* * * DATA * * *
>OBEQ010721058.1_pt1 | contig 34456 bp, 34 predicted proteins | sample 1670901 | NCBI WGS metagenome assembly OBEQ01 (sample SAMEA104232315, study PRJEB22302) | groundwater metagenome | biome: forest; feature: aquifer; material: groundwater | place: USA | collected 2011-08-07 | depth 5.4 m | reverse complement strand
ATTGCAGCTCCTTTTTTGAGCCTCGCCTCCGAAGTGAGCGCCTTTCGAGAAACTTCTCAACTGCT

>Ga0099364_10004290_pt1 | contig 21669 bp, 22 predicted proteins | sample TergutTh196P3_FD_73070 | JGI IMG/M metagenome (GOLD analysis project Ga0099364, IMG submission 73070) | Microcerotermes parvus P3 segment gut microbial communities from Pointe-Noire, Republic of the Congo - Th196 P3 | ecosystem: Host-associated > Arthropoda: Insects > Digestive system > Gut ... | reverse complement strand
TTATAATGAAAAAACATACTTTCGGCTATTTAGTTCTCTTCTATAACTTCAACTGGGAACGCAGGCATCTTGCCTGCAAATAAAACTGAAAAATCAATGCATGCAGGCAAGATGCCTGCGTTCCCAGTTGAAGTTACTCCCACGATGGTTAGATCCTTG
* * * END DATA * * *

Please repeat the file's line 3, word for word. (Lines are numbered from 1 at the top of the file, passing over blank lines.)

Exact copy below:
>Ga0099364_10004290_pt1 | contig 21669 bp, 22 predicted proteins | sample TergutTh196P3_FD_73070 | JGI IMG/M metagenome (GOLD analysis project Ga0099364, IMG submission 73070) | Microcerotermes parvus P3 segment gut microbial communities from Pointe-Noire, Republic of the Congo - Th196 P3 | ecosystem: Host-associated > Arthropoda: Insects > Digestive system > Gut ... | reverse complement strand